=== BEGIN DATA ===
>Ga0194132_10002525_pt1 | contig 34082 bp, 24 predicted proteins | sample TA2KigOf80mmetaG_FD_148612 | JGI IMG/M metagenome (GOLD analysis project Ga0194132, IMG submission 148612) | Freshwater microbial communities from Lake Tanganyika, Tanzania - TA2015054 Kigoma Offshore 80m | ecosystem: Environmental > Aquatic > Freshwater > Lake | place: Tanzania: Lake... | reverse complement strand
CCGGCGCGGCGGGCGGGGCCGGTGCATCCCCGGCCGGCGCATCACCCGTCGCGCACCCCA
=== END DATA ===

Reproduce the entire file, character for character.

>Ga0194132_10002525_pt1 | contig 34082 bp, 24 predicted proteins | sample TA2KigOf80mmetaG_FD_148612 | JGI IMG/M metagenome (GOLD analysis project Ga0194132, IMG submission 148612) | Freshwater microbial communities from Lake Tanganyika, Tanzania - TA2015054 Kigoma Offshore 80m | ecosystem: Environmental > Aquatic > Freshwater > Lake | place: Tanzania: Lake... | reverse complement strand
CCGGCGCGGCGGGCGGGGCCGGTGCATCCCCGGCCGGCGCATCACCCGTCGCGCACCCCA